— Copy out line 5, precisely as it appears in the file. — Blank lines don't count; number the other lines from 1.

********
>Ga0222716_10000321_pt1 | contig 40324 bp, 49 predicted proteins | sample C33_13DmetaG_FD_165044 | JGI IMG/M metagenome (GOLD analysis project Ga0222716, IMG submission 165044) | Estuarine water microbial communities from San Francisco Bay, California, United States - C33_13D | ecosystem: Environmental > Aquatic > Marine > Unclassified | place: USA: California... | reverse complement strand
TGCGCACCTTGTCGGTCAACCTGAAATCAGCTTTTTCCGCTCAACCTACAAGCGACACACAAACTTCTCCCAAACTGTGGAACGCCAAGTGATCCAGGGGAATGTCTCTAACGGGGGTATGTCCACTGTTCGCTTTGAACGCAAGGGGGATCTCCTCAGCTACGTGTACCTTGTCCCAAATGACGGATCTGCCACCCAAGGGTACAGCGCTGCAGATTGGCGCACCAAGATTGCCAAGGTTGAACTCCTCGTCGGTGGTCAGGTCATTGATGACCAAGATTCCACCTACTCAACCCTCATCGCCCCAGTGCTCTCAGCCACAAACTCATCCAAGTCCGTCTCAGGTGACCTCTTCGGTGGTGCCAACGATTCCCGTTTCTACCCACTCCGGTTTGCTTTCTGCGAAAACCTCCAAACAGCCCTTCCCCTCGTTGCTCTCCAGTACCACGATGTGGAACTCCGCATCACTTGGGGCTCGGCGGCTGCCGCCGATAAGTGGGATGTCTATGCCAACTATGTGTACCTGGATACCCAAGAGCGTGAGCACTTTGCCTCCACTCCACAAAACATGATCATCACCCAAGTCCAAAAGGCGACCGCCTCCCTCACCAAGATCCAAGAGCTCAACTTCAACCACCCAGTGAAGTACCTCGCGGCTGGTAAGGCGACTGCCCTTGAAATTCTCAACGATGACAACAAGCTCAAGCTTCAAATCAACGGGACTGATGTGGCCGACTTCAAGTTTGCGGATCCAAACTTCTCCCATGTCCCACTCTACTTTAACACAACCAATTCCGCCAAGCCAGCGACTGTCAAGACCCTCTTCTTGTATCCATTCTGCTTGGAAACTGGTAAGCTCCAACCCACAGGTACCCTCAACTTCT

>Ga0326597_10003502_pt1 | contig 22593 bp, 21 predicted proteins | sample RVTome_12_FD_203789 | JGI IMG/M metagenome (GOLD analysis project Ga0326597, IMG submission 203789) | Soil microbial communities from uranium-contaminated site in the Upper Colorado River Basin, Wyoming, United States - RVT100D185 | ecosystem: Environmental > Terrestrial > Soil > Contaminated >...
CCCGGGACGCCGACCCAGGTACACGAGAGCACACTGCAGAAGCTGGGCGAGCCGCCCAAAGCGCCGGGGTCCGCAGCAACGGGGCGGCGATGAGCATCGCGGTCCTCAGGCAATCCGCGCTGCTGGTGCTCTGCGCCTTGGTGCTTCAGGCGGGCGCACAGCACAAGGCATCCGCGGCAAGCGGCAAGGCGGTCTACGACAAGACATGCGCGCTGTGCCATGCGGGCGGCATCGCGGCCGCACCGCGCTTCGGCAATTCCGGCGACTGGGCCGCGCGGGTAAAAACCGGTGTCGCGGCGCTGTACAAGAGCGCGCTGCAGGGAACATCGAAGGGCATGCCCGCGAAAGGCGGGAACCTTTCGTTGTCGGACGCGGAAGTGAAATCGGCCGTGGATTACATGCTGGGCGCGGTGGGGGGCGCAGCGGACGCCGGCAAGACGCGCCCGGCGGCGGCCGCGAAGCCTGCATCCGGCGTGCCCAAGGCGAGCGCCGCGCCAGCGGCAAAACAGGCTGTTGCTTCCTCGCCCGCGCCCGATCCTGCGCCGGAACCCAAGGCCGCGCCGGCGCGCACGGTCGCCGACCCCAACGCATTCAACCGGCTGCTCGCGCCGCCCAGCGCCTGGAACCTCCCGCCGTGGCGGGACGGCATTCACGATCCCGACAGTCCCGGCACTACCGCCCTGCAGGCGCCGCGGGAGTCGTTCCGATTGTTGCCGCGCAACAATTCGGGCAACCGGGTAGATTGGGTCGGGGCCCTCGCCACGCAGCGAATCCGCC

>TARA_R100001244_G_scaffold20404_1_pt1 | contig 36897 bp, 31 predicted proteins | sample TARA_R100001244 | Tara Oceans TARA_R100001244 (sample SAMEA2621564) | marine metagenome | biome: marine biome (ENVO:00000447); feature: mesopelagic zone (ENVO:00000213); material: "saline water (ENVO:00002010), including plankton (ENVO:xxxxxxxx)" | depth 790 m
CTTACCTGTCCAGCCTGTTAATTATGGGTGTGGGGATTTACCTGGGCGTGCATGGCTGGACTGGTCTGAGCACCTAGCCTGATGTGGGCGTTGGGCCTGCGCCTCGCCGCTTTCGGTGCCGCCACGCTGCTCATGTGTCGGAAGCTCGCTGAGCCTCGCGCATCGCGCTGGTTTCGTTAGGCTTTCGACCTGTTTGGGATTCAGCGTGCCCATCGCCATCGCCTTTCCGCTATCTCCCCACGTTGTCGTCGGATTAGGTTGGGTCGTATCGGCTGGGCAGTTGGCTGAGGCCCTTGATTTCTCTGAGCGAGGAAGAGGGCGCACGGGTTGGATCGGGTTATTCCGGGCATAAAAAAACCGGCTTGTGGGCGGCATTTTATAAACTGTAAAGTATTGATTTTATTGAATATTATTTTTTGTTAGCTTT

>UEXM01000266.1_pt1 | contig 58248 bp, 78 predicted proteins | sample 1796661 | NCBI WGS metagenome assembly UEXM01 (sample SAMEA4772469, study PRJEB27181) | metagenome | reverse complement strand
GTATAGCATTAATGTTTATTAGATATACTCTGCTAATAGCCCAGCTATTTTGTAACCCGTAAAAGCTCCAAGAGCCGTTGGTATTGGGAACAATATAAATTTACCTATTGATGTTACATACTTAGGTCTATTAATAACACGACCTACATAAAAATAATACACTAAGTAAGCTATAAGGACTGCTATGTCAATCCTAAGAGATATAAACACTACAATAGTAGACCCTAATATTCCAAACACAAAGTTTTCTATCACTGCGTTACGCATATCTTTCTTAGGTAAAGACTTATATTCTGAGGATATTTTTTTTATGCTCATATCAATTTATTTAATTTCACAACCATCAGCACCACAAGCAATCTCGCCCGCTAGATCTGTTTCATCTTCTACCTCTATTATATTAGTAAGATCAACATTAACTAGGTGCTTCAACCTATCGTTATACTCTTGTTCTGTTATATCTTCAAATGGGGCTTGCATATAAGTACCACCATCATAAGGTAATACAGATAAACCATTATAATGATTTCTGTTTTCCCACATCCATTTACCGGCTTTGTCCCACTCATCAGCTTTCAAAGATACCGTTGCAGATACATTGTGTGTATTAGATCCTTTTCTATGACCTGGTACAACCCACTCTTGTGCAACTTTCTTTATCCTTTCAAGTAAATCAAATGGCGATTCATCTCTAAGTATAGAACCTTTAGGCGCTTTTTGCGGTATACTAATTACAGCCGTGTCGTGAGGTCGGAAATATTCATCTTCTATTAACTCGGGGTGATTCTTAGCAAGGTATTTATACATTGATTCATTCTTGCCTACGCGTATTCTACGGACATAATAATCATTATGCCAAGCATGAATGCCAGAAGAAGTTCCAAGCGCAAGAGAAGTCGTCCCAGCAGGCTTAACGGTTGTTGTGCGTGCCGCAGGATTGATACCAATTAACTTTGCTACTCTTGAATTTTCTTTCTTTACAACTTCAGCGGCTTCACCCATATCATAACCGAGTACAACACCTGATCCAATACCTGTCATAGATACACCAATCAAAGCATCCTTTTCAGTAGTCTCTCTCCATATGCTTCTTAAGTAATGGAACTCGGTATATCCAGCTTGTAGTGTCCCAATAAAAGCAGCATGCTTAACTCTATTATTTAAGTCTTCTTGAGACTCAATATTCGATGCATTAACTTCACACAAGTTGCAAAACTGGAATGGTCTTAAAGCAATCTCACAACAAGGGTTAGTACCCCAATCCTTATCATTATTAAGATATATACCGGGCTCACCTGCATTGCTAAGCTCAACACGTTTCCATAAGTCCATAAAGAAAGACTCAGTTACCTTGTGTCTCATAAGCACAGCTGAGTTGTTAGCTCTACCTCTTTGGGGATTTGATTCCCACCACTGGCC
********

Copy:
>TARA_R100001244_G_scaffold20404_1_pt1 | contig 36897 bp, 31 predicted proteins | sample TARA_R100001244 | Tara Oceans TARA_R100001244 (sample SAMEA2621564) | marine metagenome | biome: marine biome (ENVO:00000447); feature: mesopelagic zone (ENVO:00000213); material: "saline water (ENVO:00002010), including plankton (ENVO:xxxxxxxx)" | depth 790 m